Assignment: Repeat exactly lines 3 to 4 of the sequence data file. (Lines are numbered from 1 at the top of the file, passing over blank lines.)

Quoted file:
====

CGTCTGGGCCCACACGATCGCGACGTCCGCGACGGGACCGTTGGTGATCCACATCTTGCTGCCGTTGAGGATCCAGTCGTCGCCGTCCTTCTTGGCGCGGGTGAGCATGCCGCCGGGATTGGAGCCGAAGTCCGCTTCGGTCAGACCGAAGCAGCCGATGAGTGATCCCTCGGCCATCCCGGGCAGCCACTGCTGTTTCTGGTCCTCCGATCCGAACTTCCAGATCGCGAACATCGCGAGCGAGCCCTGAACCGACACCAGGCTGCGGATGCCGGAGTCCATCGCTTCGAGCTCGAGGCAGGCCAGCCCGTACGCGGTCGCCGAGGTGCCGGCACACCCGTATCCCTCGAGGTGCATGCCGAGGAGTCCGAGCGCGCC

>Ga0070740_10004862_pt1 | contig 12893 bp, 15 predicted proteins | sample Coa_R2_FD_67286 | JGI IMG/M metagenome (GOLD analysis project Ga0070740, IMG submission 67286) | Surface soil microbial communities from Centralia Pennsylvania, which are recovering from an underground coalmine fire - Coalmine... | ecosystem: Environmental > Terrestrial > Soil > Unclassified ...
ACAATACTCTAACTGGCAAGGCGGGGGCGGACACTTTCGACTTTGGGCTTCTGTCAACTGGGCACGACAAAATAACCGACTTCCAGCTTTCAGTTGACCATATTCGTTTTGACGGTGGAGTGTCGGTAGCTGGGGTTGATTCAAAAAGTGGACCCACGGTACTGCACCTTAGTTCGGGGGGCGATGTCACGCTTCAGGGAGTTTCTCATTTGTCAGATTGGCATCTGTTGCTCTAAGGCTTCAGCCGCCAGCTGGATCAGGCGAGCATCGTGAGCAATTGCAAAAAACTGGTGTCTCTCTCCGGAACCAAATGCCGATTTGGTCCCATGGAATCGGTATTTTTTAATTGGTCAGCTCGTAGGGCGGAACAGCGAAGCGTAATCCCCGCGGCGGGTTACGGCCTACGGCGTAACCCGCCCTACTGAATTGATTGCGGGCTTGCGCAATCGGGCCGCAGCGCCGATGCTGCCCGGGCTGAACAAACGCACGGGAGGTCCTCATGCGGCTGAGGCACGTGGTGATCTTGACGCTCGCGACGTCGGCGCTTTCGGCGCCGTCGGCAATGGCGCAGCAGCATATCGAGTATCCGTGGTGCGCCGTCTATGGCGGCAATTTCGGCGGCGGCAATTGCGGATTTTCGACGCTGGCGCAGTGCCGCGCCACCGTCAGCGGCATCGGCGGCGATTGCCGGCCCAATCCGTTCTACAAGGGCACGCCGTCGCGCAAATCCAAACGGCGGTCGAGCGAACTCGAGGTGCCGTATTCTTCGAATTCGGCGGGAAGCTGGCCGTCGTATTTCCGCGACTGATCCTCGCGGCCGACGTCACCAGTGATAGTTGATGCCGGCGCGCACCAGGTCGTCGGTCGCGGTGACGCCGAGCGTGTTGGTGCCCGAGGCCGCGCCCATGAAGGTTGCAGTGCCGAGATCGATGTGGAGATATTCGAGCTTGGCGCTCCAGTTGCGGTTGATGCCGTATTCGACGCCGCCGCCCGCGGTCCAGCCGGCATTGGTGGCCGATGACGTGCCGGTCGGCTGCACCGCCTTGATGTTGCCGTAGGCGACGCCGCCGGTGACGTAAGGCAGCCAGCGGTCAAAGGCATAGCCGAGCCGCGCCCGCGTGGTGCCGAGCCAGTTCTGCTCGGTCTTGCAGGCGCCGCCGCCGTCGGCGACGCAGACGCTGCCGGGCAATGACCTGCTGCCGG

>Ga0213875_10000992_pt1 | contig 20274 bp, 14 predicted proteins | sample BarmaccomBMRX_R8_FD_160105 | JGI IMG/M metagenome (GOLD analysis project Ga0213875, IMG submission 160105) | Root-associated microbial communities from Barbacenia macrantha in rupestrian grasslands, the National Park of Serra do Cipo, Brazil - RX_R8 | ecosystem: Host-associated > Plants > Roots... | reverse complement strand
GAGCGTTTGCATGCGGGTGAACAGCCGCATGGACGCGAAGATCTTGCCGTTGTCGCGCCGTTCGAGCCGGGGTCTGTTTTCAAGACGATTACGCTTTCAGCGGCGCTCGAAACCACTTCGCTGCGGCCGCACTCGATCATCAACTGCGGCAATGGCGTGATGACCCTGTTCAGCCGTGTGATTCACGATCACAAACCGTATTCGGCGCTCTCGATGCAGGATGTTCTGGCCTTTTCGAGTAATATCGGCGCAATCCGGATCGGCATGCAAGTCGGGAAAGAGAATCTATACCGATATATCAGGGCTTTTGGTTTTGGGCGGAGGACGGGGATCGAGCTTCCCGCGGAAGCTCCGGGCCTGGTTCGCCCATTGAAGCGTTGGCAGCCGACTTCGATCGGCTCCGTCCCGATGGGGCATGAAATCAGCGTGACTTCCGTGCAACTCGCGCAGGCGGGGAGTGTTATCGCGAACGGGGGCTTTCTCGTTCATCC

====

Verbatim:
ACAATACTCTAACTGGCAAGGCGGGGGCGGACACTTTCGACTTTGGGCTTCTGTCAACTGGGCACGACAAAATAACCGACTTCCAGCTTTCAGTTGACCATATTCGTTTTGACGGTGGAGTGTCGGTAGCTGGGGTTGATTCAAAAAGTGGACCCACGGTACTGCACCTTAGTTCGGGGGGCGATGTCACGCTTCAGGGAGTTTCTCATTTGTCAGATTGGCATCTGTTGCTCTAAGGCTTCAGCCGCCAGCTGGATCAGGCGAGCATCGTGAGCAATTGCAAAAAACTGGTGTCTCTCTCCGGAACCAAATGCCGATTTGGTCCCATGGAATCGGTATTTTTTAATTGGTCAGCTCGTAGGGCGGAACAGCGAAGCGTAATCCCCGCGGCGGGTTACGGCCTACGGCGTAACCCGCCCTACTGAATTGATTGCGGGCTTGCGCAATCGGGCCGCAGCGCCGATGCTGCCCGGGCTGAACAAACGCACGGGAGGTCCTCATGCGGCTGAGGCACGTGGTGATCTTGACGCTCGCGACGTCGGCGCTTTCGGCGCCGTCGGCAATGGCGCAGCAGCATATCGAGTATCCGTGGTGCGCCGTCTATGGCGGCAATTTCGGCGGCGGCAATTGCGGATTTTCGACGCTGGCGCAGTGCCGCGCCACCGTCAGCGGCATCGGCGGCGATTGCCGGCCCAATCCGTTCTACAAGGGCACGCCGTCGCGCAAATCCAAACGGCGGTCGAGCGAACTCGAGGTGCCGTATTCTTCGAATTCGGCGGGAAGCTGGCCGTCGTATTTCCGCGACTGATCCTCGCGGCCGACGTCACCAGTGATAGTTGATGCCGGCGCGCACCAGGTCGTCGGTCGCGGTGACGCCGAGCGTGTTGGTGCCCGAGGCCGCGCCCATGAAGGTTGCAGTGCCGAGATCGATGTGGAGATATTCGAGCTTGGCGCTCCAGTTGCGGTTGATGCCGTATTCGACGCCGCCGCCCGCGGTCCAGCCGGCATTGGTGGCCGATGACGTGCCGGTCGGCTGCACCGCCTTGATGTTGCCGTAGGCGACGCCGCCGGTGACGTAAGGCAGCCAGCGGTCAAAGGCATAGCCGAGCCGCGCCCGCGTGGTGCCGAGCCAGTTCTGCTCGGTCTTGCAGGCGCCGCCGCCGTCGGCGACGCAGACGCTGCCGGGCAATGACCTGCTGCCGG

>Ga0213875_10000992_pt1 | contig 20274 bp, 14 predicted proteins | sample BarmaccomBMRX_R8_FD_160105 | JGI IMG/M metagenome (GOLD analysis project Ga0213875, IMG submission 160105) | Root-associated microbial communities from Barbacenia macrantha in rupestrian grasslands, the National Park of Serra do Cipo, Brazil - RX_R8 | ecosystem: Host-associated > Plants > Roots... | reverse complement strand